Roman Polanski is in even more trouble.
The director's defenders focus on a film dealing with his now infamous case. Polanski didn't direct this one, but rather he was sort of the star. The film is supposedly a documentary titled, "Roman Polanski: Wanted and Desired."
In the documentary, David Wells, a former prosecutor, is shown as discussing the Polanski case with the now-deceased trial judge Laurence J. Rittenband. Wells says in the movie that the judge took his advice and decided to renege on a plea bargain and give Polanski more prison time.
But at a very bad time for Polanski, Wells is now publicly admitting that he made it all up.
So after being arrested for a 32-year-old case, Polanski may have to stand trial for the additional crime of leaving the jurisdiction during a pending criminal case. And his primary defense has been severely undermined, because the same deputy district attorney who triggered claims of misconduct is now telling a different story.
“I’ve got to tell you, I lied,” Wells, told the New York Times. “I tried to butter up this story to make me look better.”
Wells said he had informed the district attorney’s office of his lie several months ago, and offered to make a formal statement, though none was taken.
"They interviewed me in the Malibu courthouse when I was still a DA, and I embellished a story," Wells told The Associated Press.
"I'm a guy who cuts to the chase — I lied. It embarrasses the hell of me." he said.
"I cost the DA's office a lot of money and aggravation over this," said Wells, who retired as a prosecutor more than two years ago.
Wells was not officially involved in the Polanski prosecution, but was assigned to the Santa Monica courthouse where Polanski was charged.
"I made that up to make the stuff look better," Wells said.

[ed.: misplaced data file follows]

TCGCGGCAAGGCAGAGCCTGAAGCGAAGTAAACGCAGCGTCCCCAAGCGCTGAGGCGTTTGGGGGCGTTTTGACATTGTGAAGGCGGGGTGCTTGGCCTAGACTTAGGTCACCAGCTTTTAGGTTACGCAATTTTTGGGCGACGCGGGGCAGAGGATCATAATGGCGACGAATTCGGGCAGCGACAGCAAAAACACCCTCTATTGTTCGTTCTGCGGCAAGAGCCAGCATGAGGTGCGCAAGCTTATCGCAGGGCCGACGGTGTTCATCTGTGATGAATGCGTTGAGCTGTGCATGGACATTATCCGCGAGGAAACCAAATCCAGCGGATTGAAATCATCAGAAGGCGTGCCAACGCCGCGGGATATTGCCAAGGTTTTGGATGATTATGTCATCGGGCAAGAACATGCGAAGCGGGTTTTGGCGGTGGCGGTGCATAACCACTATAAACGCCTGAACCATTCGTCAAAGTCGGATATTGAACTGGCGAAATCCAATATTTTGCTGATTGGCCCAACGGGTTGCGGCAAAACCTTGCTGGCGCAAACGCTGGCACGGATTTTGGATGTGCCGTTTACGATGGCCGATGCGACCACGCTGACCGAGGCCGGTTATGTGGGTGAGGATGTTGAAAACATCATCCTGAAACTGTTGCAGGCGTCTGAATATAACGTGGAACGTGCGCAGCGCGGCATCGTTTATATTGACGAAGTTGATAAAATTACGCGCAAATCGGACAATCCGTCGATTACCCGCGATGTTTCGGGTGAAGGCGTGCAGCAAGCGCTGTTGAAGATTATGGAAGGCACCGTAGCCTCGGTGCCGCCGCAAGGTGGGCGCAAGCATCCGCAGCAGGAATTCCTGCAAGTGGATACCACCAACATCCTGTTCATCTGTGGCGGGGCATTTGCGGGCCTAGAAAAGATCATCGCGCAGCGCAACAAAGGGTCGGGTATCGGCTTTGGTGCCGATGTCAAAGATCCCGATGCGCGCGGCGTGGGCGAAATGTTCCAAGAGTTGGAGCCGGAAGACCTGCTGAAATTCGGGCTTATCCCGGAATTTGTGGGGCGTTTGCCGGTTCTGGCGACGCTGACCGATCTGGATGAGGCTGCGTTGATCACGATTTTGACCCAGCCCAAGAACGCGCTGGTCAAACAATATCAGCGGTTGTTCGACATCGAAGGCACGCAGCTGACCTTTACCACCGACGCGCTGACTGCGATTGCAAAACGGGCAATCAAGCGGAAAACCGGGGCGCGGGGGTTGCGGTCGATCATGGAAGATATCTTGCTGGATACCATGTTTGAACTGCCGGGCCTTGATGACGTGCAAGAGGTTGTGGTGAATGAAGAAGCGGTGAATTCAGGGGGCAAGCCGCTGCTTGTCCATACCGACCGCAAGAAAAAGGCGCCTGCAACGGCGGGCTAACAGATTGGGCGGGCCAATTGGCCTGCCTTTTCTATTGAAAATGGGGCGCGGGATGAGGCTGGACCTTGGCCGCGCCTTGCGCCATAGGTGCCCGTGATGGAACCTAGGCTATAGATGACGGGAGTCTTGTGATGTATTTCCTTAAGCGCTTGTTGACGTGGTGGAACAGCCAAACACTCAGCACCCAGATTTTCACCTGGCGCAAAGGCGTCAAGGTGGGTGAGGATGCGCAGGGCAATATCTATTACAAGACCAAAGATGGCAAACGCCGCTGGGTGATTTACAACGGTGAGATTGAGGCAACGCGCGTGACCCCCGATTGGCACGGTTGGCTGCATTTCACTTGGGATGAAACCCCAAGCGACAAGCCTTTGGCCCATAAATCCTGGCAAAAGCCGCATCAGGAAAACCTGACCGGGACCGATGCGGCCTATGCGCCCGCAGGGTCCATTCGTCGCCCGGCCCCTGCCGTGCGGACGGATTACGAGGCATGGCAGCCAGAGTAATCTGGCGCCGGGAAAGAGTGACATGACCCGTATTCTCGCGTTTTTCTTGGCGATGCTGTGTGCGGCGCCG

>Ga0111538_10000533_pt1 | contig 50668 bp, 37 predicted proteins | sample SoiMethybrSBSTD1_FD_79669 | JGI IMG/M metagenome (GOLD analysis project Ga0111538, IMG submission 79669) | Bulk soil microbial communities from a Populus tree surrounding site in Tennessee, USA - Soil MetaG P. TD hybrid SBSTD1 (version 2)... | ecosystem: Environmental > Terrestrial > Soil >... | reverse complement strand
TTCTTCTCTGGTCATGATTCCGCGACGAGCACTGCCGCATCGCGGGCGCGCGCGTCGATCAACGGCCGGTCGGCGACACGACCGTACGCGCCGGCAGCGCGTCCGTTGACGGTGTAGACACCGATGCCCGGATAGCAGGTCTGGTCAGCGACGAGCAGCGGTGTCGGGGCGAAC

Wells said he would testify in court that he lied and has offered to give a sworn declaration to prosecutors about his actions, in case they need it. So far no one from the district attorney's office has contacted him.
Wells’ revelations don’t seem to matter to the director’s apologists. If you read the Polanski victim testimony it makes his Hollywood defenders look ludicrous.
Whoopi Goldberg remarked on ABC’s “The View” that the Polanski matter was not a case of "rape-rape," apparently meaning that it was not the kind of intentional crime normally associated with term, rape.
Whoopi apparently never read the testimony of Samantha Geimer posted on the Smoking Gun.
Geimer’s riveting testimony in front of a grand jury reveals that 43-year-old Polanski gave the 13-year-old drugs and alcohol, then told her to get into a Jacuzzi naked. When she begged the director to stop and take her home, he refused. She said her fear of the much older man kept her there.
He took care of himself sexually in every conceivable way despite her repeated pleas to let her go.
More than 100 film makers, actors, and entertainment industry figures, have signed a petition objecting to the fugitive director's arrest and demanding his release from a Swiss jail.
Names on the list include Goldberg, Martin Scorsese, Monica Bellucci, and Tilda Swinton. One name on the list is truly preposterous, Woody Allen.
Allen had a 12-year relationship with actress Mia Farrow and had a highly inappropriate relationship with Soon-Yi Farrow Previn, the adopted daughter of Farrow and André Previn. Allen and Farrow separated in 1992 after Farrow discovered nude photographs that Allen had taken of Soon-Yi.
These people are truly certifiable. They will forgive the likes of Polanski, the rapist, seek clemency for Tookie Williams, the murderer, but will never forgive Elia Kazan, the truth teller.
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